EnigmaSoft Threat Scorecard
EnigmaSoft Threat Scorecards are assessment reports for different malware threats which have been collected and analyzed by our research team. EnigmaSoft Threat Scorecards evaluate and rank threats using several metrics including real-world and potential risk factors, trends, frequency, prevalence, and persistence. EnigmaSoft Threat Scorecards are updated regularly based on our research data and metrics and are useful for a wide range of computer users, from end users seeking solutions to remove malware from their systems to security experts analyzing threats.
EnigmaSoft Threat Scorecards display a variety of useful information, including:
Ranking: The ranking of a particular threat in EnigmaSoft’s Threat Database.
Severity Level: The determined severity level of an object, represented numerically, based on our risk modeling process and research, as explained in our Threat Assessment Criteria.
Infected Computers: The number of confirmed and suspected cases of a particular threat detected on infected computers as reported by SpyHunter.
See also Threat Assessment Criteria.
|Threat Level:||10 % (Normal)|
|First Seen:||September 11, 2014|
|Last Seen:||November 5, 2020|
A modified version of the banking malware Vawtrak was discovered and considered to be among the most advanced threats. Vawtrak was first detected in June 2014, targeting users in the USA. Vawtrak is also known as Neverquest and part of the Gozi family of malware, classified as one of the most dangerous computer threats - Trojans. This malware is specially designed to target bank accounts of several people. The threat may gain unauthorized access to a number of platforms and systems and let cybercriminals perform their malicious goals. Vawtrak may expose your computer to a serious risk - including your personal information, e-mail credentials and usernames and passwords for online accounts.
Table of Contents
What is New in this Modified Version of the Vawtrak Banking Malware?
The initial version of Vawtrak was used to target financial institutions and people primarily in Japan. The modified version, however, extends its range to computers in the USA, Canada, the UK, Australia, Turkey and Slovakia. Besides financial institutions, the Vawtrak menace spreads to social networks, e-commerce sites, game portals among other sites. At the moment, security experts warn that the danger of Vawtrak is expected to increase in the future. This is based on the fact that recently some of the largest botnets as Shylock and Gameover Zeus were taken down, and this makes it easy for Vawtrak to step in.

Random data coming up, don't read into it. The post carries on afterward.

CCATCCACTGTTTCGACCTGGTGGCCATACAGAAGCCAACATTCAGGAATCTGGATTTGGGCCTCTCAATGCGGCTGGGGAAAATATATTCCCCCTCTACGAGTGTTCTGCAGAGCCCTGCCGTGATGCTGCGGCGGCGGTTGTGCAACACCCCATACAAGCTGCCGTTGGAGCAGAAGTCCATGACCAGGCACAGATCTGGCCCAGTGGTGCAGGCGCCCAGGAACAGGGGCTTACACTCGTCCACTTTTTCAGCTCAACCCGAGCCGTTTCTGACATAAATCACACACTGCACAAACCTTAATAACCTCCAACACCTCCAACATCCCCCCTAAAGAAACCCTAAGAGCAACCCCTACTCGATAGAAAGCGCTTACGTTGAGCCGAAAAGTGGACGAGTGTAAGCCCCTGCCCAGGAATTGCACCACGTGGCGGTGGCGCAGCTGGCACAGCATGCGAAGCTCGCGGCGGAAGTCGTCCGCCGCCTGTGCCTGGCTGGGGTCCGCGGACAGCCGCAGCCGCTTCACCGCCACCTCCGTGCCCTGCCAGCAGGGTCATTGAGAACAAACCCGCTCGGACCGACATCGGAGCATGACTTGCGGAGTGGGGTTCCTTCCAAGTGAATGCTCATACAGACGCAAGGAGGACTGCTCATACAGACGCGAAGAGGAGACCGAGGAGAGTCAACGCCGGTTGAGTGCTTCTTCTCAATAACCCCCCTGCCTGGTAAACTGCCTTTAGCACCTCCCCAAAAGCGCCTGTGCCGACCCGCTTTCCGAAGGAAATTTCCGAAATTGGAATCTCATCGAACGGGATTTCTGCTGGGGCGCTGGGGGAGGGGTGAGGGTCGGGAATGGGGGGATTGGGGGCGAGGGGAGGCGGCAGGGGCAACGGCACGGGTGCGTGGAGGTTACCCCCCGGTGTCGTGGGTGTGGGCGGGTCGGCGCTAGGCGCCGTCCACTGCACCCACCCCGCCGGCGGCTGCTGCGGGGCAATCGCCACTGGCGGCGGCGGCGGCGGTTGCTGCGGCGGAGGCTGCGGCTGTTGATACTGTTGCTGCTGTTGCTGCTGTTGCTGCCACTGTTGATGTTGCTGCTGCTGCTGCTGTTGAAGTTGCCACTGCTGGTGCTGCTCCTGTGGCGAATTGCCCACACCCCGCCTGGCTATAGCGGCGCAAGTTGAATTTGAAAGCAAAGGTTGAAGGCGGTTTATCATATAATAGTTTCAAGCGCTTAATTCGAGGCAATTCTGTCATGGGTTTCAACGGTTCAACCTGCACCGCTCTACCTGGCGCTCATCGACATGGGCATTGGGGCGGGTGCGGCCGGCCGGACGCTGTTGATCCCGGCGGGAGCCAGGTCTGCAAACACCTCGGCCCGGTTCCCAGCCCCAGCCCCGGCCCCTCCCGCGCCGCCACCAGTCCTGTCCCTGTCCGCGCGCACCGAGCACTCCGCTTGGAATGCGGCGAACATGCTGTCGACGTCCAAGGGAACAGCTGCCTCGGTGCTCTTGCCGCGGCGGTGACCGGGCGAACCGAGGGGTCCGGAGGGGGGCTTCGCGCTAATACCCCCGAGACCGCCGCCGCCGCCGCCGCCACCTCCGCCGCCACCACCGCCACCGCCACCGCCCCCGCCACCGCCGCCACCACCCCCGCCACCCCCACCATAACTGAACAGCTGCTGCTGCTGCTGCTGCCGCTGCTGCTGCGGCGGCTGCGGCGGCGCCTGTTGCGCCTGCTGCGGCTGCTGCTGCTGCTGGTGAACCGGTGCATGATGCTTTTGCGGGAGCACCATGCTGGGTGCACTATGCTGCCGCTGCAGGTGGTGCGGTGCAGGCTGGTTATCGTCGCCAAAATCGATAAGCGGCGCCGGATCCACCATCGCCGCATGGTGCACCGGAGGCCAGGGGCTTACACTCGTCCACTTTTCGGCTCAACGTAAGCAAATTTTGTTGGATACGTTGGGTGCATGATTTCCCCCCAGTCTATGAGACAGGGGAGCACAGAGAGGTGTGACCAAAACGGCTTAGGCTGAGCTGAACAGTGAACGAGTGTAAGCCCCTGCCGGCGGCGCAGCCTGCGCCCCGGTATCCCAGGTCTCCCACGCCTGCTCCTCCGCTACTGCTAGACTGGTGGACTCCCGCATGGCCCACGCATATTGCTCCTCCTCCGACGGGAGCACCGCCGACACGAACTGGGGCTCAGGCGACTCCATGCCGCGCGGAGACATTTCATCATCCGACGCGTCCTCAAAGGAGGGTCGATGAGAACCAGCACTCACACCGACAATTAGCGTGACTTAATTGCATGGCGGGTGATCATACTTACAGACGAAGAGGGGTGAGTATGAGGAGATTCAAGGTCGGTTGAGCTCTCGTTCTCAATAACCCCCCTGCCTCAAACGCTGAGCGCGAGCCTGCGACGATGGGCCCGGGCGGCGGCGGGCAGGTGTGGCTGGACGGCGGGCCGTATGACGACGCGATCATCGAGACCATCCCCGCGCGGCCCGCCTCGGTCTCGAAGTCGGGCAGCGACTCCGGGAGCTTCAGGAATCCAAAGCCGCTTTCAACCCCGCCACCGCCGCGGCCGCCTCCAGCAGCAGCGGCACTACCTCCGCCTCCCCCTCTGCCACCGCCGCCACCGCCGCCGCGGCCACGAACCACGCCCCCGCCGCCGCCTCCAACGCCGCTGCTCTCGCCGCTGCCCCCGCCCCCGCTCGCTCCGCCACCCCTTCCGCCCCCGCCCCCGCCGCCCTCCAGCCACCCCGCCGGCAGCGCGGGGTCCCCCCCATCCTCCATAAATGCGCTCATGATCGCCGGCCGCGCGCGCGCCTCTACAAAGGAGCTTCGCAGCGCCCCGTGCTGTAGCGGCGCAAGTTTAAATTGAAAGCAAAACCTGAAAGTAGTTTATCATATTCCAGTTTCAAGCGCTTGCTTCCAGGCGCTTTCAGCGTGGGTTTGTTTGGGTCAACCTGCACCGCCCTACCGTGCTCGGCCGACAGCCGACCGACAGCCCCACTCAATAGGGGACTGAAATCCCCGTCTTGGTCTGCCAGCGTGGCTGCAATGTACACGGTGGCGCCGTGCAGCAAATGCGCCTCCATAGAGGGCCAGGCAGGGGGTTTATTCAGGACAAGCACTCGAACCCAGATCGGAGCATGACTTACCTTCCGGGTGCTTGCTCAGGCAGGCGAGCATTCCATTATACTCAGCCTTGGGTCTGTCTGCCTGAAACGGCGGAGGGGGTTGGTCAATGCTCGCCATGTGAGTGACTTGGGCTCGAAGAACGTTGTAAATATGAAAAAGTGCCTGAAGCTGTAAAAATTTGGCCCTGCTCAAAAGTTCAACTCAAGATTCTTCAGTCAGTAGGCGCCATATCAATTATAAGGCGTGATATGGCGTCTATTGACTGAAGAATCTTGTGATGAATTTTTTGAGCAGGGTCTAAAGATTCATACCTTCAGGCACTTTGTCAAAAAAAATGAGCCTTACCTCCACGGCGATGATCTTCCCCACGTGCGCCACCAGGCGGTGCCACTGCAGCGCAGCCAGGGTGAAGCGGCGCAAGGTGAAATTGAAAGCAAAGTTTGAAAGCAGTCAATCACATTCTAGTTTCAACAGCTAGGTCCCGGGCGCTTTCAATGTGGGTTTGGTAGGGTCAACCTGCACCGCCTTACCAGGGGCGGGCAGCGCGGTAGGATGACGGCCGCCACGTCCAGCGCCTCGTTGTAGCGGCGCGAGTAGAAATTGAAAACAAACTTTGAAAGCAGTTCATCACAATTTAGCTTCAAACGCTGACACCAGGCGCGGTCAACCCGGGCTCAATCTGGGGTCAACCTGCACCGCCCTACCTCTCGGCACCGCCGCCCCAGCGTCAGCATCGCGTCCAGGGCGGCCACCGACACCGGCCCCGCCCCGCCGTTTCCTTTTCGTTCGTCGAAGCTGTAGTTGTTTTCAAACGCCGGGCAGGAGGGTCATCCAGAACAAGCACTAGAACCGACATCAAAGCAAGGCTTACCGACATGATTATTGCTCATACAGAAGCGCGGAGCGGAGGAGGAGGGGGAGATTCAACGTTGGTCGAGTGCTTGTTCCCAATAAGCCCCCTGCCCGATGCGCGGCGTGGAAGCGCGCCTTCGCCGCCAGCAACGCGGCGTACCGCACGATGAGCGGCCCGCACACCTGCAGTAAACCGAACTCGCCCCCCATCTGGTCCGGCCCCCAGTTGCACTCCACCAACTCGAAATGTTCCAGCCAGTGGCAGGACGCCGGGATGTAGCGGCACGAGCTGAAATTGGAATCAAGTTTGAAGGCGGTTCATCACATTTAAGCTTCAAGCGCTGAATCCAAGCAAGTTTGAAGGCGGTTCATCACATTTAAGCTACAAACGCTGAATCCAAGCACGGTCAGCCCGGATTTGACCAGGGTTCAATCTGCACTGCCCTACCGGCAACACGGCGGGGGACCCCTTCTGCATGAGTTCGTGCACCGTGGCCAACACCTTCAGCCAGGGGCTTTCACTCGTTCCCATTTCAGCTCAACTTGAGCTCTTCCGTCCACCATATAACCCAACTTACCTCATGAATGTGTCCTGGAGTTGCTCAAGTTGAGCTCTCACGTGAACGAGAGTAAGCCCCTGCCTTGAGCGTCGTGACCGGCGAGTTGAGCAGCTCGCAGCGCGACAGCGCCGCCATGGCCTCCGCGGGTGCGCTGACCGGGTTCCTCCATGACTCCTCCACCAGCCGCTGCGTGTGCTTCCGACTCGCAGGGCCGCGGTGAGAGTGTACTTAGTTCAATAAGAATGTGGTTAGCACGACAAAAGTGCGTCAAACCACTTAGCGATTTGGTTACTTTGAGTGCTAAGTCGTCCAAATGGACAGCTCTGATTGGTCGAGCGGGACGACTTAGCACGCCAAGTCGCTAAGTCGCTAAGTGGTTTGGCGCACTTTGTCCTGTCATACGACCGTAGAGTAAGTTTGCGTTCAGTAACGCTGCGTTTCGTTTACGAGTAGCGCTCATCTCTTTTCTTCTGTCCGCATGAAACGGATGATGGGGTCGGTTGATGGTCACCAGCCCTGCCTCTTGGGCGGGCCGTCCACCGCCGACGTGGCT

How does It Spread?
In most cases, users cannot provide information about the way their PC has been infected. The Trojan doesn't need your permission to install but counts on Internet vulnerabilities. You can unintentionally download this threat by visiting malicious links, suspicious sites (including porn sites), opening the attachment of a spam e-mail and other dangerous activities. Computer security analysts report that in its latest action Vawtrak relied on Cutwail, the largest spam botnet at the moment. The Trojan used the brand names of AT&T and DocuSign in order to mislead the users and transfer them to an exploit kit. Vawtrak was also spread through fake e-mails from payroll services such as ADP. These e-mails contained a malicious attached file they claimed to be an invoice. Other methods of misleading users involve ‘important’ e-mail notifications for tax payments. The cybercriminals were even able to add the Google's URL Shortener to their kit of tools by sending seemingly innocent links to Dropbox, that, in fact, lead to compromised sites.
What Makes the Threat so Great?
Once Vawtrak has been successfully installed on your machine, it will be very difficult to detect this Trojan. Vawtrak is very good at avoiding interception by anti-spyware programs because Vawtrak uses a range of stealth methods. One of the features of this Trojan is the ability to overspread its vicious codes in the Kernel of your OS that in turn will provide the Vawtrak operators with full control over your PC.
To make the danger even greater, Vawtrak has used sophisticated Web injects which let it Vawtrak alter the Internet traffic information. As a result of this, the malware is able not only to obtain user names and passwords but also perform transactions automatically from your bank accounts. If you are aware that your PC is contaminated with Vawtrak, you shouldn't perform any actions associated with sensitive information.
Vawtrak represents a severe threat, and the experts anticipate in the future this Trojan's field of action to cover more industries so the necessary measures should be taken seriously. These actions include not performing any personal business - like using your bank account - on open networks. It is also highly recommended to have a powerful anti-spyware software and keep it up-to-date.